Julian defines “work” as “energy utilized toward a particular task of any kind”, while “site” is “a designated area where some kind of action or work will be done”. In this way the definition of “site” is directly related to that of “work”; “site” implies “work” and vice versa.
On this relation between “site” and “work”, Julian notes that “although personal definitions or interpretations vary, a site can imply some kind of work. Yet, work does not seem to imply a specific site where it must be done”. This in some way positions “work” as the primary activity, and “site” as the secondary.
On the influence of “site” on his work, Julian writes that “it has a direct correlation with the size shape and often the frequency of what I make. The space, and the materials already in it or brought in have a direct effect on the finished product”. This supports my thesis that art practice is a form of “collaboration” with the environment – a dialogue between “work” and “site”. Julian continues with the observation that “sometimes It’s similar to water taking the shape of whatever it is contained in”.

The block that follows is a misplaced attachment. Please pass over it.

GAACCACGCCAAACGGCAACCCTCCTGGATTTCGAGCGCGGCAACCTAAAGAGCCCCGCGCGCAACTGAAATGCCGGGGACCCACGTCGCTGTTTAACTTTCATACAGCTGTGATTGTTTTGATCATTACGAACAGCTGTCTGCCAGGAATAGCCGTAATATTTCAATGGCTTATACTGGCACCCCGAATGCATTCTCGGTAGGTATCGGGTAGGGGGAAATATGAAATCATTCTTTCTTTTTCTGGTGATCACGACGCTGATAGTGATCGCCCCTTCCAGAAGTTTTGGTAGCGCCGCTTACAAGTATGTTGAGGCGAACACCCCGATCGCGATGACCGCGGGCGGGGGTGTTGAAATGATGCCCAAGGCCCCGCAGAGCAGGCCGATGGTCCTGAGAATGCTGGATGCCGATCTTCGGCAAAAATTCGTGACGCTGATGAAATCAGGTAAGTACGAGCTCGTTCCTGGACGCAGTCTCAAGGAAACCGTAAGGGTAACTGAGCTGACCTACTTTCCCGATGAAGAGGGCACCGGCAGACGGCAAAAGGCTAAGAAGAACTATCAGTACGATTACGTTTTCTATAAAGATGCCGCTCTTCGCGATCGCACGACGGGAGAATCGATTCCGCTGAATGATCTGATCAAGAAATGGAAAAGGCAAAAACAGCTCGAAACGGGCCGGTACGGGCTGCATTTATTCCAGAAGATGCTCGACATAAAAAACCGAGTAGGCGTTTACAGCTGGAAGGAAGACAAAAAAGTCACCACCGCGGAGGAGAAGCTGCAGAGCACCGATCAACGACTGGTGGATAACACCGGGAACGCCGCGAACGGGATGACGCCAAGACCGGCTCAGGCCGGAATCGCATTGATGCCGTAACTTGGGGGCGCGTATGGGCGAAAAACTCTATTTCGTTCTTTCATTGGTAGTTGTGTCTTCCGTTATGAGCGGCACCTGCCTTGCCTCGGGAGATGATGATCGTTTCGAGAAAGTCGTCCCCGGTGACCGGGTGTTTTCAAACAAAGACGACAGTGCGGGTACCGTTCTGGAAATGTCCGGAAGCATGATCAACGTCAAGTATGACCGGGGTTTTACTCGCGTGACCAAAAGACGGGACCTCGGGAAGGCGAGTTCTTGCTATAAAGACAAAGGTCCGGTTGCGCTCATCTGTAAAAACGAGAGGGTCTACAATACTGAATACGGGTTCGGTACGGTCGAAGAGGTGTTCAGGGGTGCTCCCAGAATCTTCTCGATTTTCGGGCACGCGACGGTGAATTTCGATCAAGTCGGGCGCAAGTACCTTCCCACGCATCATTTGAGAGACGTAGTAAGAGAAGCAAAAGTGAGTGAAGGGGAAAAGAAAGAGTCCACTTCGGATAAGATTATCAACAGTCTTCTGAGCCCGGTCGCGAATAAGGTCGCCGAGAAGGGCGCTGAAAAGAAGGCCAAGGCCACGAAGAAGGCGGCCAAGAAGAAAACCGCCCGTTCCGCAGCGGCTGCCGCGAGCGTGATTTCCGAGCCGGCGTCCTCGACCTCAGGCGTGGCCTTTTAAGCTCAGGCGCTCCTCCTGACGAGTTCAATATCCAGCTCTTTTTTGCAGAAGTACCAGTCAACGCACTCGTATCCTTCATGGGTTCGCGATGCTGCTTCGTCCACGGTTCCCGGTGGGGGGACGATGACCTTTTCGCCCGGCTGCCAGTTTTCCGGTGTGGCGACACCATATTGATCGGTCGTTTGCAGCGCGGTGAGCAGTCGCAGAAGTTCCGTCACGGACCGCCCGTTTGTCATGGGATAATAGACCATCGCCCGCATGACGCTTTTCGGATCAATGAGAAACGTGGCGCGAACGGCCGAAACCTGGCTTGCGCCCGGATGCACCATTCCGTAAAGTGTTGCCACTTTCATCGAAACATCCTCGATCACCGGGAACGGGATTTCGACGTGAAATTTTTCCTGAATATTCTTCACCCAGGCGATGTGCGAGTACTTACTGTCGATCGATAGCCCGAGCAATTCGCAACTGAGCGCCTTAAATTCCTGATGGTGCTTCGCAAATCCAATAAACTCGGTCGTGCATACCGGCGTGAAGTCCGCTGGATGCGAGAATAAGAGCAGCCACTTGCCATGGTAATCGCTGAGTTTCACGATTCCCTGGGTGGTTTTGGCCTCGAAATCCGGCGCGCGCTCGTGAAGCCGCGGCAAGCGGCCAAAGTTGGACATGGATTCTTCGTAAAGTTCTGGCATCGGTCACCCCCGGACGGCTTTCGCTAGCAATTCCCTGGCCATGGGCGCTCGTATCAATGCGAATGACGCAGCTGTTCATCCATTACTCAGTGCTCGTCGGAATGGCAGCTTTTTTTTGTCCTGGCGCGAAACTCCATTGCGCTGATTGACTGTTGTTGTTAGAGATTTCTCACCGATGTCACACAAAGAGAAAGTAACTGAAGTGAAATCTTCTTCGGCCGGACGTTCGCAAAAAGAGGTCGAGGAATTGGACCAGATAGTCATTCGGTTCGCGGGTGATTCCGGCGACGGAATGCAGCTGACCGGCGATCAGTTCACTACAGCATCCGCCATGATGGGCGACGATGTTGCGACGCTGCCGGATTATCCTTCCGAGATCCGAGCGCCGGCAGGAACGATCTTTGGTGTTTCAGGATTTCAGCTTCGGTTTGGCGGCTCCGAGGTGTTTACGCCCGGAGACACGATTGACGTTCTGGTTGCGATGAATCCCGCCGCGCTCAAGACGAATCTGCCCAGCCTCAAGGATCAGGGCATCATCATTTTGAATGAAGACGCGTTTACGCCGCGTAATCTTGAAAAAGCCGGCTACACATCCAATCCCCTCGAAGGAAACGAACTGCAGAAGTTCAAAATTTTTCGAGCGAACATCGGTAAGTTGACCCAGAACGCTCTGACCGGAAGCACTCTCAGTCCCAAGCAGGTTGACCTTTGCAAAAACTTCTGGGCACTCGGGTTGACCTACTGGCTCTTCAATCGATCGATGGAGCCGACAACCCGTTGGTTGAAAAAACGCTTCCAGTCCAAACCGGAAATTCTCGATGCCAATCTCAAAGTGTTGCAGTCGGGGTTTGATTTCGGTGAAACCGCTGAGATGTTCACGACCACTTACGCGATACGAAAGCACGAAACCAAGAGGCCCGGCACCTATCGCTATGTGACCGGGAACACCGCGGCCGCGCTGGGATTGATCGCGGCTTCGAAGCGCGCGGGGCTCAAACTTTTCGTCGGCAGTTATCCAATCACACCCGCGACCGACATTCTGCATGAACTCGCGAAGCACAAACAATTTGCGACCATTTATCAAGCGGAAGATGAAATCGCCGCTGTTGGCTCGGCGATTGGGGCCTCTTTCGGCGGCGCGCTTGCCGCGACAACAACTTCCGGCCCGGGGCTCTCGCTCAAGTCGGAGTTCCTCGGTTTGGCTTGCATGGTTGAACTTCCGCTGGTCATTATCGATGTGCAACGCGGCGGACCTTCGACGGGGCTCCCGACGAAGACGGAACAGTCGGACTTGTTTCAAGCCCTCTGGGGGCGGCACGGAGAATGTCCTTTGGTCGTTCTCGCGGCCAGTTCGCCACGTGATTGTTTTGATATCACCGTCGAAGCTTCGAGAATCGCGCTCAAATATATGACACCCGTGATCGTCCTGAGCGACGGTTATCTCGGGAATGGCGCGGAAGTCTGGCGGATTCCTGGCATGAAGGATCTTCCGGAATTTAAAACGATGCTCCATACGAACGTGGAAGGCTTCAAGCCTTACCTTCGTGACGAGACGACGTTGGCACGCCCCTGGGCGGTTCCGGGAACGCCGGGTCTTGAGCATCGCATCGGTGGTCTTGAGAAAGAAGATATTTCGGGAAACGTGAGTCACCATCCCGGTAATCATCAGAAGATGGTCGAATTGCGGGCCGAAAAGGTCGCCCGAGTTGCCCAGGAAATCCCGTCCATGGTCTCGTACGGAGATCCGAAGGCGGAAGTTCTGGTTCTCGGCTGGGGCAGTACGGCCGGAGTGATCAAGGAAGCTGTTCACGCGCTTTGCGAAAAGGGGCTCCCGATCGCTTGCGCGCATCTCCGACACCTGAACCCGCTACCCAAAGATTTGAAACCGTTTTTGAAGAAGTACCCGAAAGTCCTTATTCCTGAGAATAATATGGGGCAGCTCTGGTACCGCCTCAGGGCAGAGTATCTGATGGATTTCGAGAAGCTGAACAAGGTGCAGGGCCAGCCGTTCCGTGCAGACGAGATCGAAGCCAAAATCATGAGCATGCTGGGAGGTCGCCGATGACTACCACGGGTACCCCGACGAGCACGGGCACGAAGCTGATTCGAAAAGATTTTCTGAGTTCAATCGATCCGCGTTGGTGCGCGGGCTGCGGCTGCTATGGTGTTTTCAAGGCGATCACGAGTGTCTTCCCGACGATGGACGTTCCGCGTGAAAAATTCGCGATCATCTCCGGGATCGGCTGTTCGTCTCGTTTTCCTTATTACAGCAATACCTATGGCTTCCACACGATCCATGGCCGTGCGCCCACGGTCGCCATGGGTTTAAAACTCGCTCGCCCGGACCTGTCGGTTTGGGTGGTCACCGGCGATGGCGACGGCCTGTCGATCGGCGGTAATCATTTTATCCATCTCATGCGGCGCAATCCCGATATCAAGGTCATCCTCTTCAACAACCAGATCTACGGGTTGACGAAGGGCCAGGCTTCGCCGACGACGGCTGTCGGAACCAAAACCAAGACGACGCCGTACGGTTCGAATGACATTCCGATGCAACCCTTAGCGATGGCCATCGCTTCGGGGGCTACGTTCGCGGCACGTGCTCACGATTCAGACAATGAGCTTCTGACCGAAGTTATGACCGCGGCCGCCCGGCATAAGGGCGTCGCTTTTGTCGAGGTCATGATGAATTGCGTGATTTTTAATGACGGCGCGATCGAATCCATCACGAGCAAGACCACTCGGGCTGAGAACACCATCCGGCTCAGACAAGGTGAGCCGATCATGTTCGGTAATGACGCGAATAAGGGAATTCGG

Julian adds that the “space” in which he works is “usually” the only limitation on how he works. He notes that he would like to work somewhere “bigger and empty”. It is interesting to consider how a “bigger” or more “empty” space might lead to different work, or different forms of collaboration or dialogue. What happens when the [enabling] constraint of “space” is removed, and the artist has as much space as is desired to work in? Is space then not a problem, or does the primary problem for the artist now become learning how to navigate working in a “constraintless” space – learning to find or generate boundaries where there are none?